HBO Max is back on Amazon Prime Video in the U.S., a little more than a year after its departure.
Amazon Prime subscribers can pay an additional $14.99 a month to receive the channel, which includes “House of the Dragon,” “The White Lotus” and reruns of “The Big Bang Theory.” That is the standard fee for the streaming service.
HBO Max’s return, announced Tuesday, signals parent company Warner Bros. Discovery’s nearly complete unwinding of AT&T’s business strategy during the Dallas telecommunications behemoth’s ownership of the Warner and HBO properties.
Since Discovery’s David Zaslav took control in April of HBO, the Warner Bros. television and film studio and prominent cable channels, CNN, Cartoon Network and TBS, the company has been distancing itself from AT&T’s signature moves.
The 70 positions cut account for about 14% of staff overseen by HBO and HBO Max chief content officer Casey Bloys. The group affected includes reality TV programming.
For example, Zaslav wasted no time in jettisoning the CNN+ streaming service, which was designed as a hedge on the future because cable customers, who receive CNN, continue to cut the cord. Warner Bros. Discovery viewed the service, which cost more than $300 million to design and build, as too much of a reach, particularly in light of the paltry early subscriber figures.
AT&T famously clashed with Amazon nearly two years ago over its distribution of HBO Max.
AT&T wanted consumers to access HBO’s popular programming through its own apps rather than one controlled by Amazon. AT&T chief John Stankey was insistent that his company nurture a direct relationship with its viewers, in part, because AT&T would then control the user data so it could learn about consumer behavior and their experience with the company’s product.
The class action lawsuit comes as Warner Bros. Discovery shareholders have been reeling from a steep stock drop since the April merger.
When Amazon sells the subscription through its Amazon Prime Video Channels store, it gets a cut of the revenue and it maintains the relationship with the subscriber. HBO Max sustained a loss of nearly 5 million subscribers when WarnerMedia removed it from Amazon in September 2021, and some consumers cried foul.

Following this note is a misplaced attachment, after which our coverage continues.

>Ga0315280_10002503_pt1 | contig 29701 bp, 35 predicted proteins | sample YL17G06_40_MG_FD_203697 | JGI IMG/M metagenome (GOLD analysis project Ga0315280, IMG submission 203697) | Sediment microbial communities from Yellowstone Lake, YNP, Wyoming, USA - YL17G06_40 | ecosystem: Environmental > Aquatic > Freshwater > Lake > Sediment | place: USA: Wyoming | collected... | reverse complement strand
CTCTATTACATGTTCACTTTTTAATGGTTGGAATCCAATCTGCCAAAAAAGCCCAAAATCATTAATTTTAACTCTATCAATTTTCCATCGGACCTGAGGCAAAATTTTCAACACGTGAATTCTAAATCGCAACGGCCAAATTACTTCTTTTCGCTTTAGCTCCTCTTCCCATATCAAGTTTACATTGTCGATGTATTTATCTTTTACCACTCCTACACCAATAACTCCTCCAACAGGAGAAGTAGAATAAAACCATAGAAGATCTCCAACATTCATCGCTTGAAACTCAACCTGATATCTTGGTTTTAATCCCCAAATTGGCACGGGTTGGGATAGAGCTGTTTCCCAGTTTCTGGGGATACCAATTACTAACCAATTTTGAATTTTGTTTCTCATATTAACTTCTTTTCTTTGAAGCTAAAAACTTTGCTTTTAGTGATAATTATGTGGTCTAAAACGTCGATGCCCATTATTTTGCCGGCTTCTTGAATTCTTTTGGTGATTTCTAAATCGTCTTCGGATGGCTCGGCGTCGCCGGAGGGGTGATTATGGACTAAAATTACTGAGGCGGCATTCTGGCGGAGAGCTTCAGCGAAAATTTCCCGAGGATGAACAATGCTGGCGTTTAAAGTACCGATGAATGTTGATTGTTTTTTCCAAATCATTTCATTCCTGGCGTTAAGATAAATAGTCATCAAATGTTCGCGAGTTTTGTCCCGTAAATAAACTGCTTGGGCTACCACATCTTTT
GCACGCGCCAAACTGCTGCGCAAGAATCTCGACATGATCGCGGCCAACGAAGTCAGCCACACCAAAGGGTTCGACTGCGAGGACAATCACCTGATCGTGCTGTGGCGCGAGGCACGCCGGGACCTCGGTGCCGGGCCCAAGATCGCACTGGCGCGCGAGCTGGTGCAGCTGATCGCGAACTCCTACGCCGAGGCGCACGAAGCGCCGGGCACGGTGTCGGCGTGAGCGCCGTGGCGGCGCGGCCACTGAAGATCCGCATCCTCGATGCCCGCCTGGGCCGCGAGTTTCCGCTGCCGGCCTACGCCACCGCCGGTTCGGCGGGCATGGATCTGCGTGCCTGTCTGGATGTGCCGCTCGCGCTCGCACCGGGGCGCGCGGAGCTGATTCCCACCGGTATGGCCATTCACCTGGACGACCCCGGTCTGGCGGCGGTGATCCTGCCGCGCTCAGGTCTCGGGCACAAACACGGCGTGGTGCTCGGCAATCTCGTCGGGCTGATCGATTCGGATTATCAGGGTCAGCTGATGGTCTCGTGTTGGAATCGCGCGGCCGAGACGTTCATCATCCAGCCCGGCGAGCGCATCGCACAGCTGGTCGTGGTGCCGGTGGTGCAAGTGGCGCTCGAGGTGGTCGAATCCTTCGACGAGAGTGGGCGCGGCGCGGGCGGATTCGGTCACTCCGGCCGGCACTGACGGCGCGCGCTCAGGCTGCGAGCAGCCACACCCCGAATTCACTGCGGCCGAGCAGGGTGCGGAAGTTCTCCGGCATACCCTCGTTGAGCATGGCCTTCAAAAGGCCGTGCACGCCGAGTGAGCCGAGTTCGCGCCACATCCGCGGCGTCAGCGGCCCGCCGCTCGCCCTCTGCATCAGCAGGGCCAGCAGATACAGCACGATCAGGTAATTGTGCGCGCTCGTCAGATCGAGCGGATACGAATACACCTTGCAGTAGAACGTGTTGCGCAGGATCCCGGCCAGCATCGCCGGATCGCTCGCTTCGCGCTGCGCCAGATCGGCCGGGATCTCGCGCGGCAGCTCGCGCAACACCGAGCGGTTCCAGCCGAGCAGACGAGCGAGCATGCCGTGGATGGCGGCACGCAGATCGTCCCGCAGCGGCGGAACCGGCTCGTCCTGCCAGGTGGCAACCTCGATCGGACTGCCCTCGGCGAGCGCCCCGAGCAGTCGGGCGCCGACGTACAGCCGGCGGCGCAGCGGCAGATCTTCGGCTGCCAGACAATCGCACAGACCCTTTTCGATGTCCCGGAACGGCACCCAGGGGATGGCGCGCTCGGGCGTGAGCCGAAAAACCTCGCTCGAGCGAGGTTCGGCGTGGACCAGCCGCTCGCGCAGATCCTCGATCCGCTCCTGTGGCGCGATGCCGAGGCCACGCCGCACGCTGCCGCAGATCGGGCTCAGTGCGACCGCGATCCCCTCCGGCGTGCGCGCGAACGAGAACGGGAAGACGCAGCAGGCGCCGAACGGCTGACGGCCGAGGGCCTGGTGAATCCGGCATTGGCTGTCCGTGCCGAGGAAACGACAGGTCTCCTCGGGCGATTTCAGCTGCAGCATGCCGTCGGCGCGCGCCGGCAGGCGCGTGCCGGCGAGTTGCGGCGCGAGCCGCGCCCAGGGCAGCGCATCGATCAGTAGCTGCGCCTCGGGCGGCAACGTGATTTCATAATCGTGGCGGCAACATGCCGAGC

But Warner Bros. Discovery wants to be more collaborative with others in the industry.
More important, the entertainment company is in dire need of additional subscribers and revenue to boost its bottom line. Discovery’s union with WarnerMedia earlier this year left the reconstituted Warner Bros. Discovery battered with more than $50 billion in debt on its books. Such colossal debt worries shareholders, particularly because the advertising market has softened dramatically since the April merger.
Its stock has been sluggish. Shares traded at less than $11 a share Tuesday — less than half of its value when the merger closed.
On-air contributors are expected to be among those getting axed at CNN, which is getting squeezed by parent Warner Bros. Discovery to reduce costs.
Warner Bros. Discovery has been laying off hundreds of employees, including in its HBO, Warner Bros. Television and CNN units.
The company is also facing a shareholder lawsuit that alleges that HBO Max subscriber numbers were inflated prior to the merger.
“Warner Bros. Discovery is committed to making HBO Max available to as broad an audience as possible while also advancing our data-driven approach to understanding our customers and best serving their viewing interests,” Bruce Campbell, chief revenue and strategy officer for Warner Bros. Discovery, said in a statement to announce the move.
Zaslav defended aggressive cuts at the media giant, framing them as part of a broader rethinking of how the company works.
The move should also be a boost for Amazon, which also has been laying off workers.
Amazon’s vice president for Prime Video, Cem Sibay, said in a statement: “We strive to offer customers the best and widest selection of premium content available for their everyday viewing experience.”